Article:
Buying our boat will be a life changing experience. Similar to having a baby, now we must wait.
Our new girl will be ours in June 2014. If you know nothing of the boat we have purchased let me paint the picture
Name: “Miss Catana”
Brand: Catana Catamaran
Architect: Christophe Clever Barreau
Nationality: French but adopted by Australian parents
Birth Year: 2014
Length: 12.58 m / 41.27
Waist: 6.90 m / 22.64 ft
Fresh water capacity; 670 l / 177 us gal
Fuel capacity:430 l / 113.6 us gal
Engines: 2 @ 30 hp
Structural warranty: 5 years
Catana’s Promise: To be world leaders in innovation, performance, construction and safety. (Mum note that last word)
A Little About the Boat
Catana Cats are favoured by long distance cruisers and mutihull sailors the world over. The Catana yard do not mass produce and they personalise their yachts to price rather than standard. In saying that, the Captain and I have kept our Miss fairly standard with some options added but nothing like the possibilities available to the unlimited wallet.
Options we have chosen include bowspit, dual engine controls, upgrade on electronics to Garmin, the freezer (yep not standard), the cushion pack, and fly screens.
My Must Have’s: Washing Machine and Water Maker. These are yet to make it aboard, but Captain assures me one day…
Outside the Miss
The back of the boat, correction Stern is a space to live, entertain and share in. The table and couches have been designed for long term comfort and ease in and out. The hard top Bimini is great for sun cover and protection, plus the shade covers that drop down seem a good idea. Unlike some other designs the “ropes, sheets or control lines” can be all be accessed from within the cockpit, my Captain tells me this is good for safety. (I obviously am yet to get a grip on the nautical names used)
There seems to be an abundance of room and this is allowed because the twin helm stations are at the rear of the boat.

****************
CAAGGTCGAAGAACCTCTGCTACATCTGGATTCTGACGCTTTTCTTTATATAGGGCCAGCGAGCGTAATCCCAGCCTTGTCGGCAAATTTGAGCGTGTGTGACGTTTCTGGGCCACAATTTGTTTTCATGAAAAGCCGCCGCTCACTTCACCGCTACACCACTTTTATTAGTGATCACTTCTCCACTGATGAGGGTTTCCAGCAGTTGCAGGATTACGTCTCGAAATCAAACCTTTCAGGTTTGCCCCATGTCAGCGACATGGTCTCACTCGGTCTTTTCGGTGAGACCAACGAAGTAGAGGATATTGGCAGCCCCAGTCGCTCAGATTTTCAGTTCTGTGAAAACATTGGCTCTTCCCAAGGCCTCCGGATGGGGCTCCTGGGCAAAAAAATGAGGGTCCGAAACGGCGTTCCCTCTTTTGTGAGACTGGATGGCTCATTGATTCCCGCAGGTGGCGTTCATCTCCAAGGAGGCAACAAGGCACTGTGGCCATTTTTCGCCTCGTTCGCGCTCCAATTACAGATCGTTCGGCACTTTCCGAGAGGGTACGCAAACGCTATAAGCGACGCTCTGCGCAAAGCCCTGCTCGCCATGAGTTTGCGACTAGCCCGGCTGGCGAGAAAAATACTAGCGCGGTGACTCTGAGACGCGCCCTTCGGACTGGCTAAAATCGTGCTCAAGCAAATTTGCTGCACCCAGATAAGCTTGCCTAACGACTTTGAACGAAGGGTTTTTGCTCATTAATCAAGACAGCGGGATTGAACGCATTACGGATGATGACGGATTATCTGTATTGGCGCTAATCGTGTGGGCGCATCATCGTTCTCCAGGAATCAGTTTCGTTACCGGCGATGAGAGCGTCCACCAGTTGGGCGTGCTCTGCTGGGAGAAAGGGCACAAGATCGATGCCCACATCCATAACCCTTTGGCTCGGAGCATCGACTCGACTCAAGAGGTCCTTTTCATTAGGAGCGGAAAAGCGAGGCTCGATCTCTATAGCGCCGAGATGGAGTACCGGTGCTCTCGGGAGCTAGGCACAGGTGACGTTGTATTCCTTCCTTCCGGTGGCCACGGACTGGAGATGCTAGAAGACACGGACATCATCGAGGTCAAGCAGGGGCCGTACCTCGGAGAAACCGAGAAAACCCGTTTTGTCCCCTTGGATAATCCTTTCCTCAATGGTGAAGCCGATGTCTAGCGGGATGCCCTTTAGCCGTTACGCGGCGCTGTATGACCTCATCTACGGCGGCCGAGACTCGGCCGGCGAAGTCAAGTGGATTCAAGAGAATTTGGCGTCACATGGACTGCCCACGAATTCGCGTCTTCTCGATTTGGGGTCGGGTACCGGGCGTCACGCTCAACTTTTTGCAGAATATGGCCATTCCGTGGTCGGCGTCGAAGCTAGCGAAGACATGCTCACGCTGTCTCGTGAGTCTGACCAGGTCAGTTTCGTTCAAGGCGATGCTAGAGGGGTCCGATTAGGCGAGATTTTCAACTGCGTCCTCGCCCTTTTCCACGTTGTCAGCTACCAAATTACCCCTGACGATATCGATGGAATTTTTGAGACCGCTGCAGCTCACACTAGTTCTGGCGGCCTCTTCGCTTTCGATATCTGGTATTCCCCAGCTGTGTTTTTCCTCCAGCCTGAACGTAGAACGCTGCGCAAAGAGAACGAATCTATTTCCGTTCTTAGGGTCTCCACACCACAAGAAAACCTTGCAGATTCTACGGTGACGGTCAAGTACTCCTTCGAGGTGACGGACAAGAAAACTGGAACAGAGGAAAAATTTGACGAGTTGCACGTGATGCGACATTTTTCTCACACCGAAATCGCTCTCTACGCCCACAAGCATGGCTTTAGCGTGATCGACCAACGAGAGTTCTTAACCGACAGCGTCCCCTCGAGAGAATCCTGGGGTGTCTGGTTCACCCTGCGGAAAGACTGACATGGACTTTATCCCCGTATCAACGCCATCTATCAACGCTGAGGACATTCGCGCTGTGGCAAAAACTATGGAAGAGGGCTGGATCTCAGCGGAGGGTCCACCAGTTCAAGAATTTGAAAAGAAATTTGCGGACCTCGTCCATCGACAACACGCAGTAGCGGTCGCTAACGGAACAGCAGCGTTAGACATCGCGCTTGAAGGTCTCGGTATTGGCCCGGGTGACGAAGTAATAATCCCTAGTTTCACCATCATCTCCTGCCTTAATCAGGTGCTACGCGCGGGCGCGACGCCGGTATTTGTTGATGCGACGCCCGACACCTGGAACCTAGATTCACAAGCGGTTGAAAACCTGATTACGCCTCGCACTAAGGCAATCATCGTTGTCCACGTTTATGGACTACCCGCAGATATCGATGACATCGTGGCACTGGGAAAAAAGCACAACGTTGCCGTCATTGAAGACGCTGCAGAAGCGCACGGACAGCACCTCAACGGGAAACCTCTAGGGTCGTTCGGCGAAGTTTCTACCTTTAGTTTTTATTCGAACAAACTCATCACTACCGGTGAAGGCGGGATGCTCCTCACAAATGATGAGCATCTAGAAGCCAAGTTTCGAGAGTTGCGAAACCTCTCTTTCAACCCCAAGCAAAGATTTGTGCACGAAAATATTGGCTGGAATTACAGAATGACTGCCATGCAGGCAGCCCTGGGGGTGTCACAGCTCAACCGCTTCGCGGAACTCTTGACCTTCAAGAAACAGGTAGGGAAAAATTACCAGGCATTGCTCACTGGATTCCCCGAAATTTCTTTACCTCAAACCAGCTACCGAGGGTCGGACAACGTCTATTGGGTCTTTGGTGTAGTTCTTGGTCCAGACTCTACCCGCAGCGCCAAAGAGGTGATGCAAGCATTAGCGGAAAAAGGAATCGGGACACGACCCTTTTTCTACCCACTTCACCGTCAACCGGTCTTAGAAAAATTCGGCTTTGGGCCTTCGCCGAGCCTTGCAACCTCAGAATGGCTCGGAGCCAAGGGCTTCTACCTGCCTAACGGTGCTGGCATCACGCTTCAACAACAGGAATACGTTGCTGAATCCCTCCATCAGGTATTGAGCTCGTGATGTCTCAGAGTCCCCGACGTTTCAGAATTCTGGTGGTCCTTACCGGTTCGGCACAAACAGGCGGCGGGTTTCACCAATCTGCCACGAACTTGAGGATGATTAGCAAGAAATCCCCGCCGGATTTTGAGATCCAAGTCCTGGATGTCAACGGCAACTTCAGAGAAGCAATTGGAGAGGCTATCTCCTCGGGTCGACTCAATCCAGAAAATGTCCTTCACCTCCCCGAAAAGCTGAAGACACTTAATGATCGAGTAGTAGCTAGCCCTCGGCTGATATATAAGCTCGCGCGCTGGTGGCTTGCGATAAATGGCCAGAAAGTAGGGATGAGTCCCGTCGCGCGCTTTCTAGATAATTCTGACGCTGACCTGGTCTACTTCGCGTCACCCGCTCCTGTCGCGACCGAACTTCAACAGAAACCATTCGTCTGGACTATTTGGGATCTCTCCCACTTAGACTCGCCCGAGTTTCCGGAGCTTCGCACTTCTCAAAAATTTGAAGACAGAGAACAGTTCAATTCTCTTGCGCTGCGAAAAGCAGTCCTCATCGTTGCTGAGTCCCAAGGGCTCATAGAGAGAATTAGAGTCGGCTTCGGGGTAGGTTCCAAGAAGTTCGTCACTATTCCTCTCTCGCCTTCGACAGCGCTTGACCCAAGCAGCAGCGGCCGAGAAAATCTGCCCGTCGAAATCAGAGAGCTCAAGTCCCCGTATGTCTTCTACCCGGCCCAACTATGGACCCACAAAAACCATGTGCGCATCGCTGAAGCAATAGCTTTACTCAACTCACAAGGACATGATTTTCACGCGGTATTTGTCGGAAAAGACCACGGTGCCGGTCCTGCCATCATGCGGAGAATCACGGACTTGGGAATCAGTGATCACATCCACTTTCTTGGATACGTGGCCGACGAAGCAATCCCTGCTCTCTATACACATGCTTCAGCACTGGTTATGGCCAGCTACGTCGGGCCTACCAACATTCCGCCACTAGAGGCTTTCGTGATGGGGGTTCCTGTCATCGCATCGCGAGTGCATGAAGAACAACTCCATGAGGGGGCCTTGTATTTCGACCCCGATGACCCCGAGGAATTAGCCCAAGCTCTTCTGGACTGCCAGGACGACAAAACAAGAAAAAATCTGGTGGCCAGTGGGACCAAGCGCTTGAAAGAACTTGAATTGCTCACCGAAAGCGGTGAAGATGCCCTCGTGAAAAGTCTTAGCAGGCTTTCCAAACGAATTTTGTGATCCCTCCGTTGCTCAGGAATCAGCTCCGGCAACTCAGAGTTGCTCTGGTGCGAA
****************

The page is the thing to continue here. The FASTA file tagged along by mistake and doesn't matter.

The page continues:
This helms position is seen as both a weakness and strength depending on to whom you are talking. However all boats have compromise and design is around different aims. The Captain tells me as a sailor the Catana design is spot on and when the weather is bad, and the auto pilot is not an option, you choose the side that is given protection from the boat itself. Before we purchased I read a great deal of forums and from what I can gather those who own Catana’s are for the main very happy with the helm position. It is those who have alternatives who wouldn’t swap, and this is exactly as it should be.
Positives of the twin helms include great control from being able to work from both sides, plus the best viewing platform for sailing or looking very cool such as this chap on the promotional video – click here.
What the boat is made from is impressive or so Captain enthusiastically tells me. (I am quoting this bit) Construction methods include, ” Composite Resin, Infusion Molding, Foam Sandwich and Hi-Tech fiber content which results in structural strength, while reducing weight by an average of 15% to 20%.”
Reduced weight is a language I do understand, less in a Cat is definitely more.
Dagger Boards – once again I am relying on the knowledge of others but I do know that dagger boards are a feature of the Catana Catamarans. Right from the onset the Captain was excited about dagger boards because they allow the boat to point into the wind, allow you to go much faster as a result and you can enter shallow waters with greater ease.. My Captain tells me dagger boards improve stability and in crosswinds you can raise the boards to help remove the risk of a “trip” or “tripping”. (not sure what a trip risk is besides the trip risk of drinking too much red)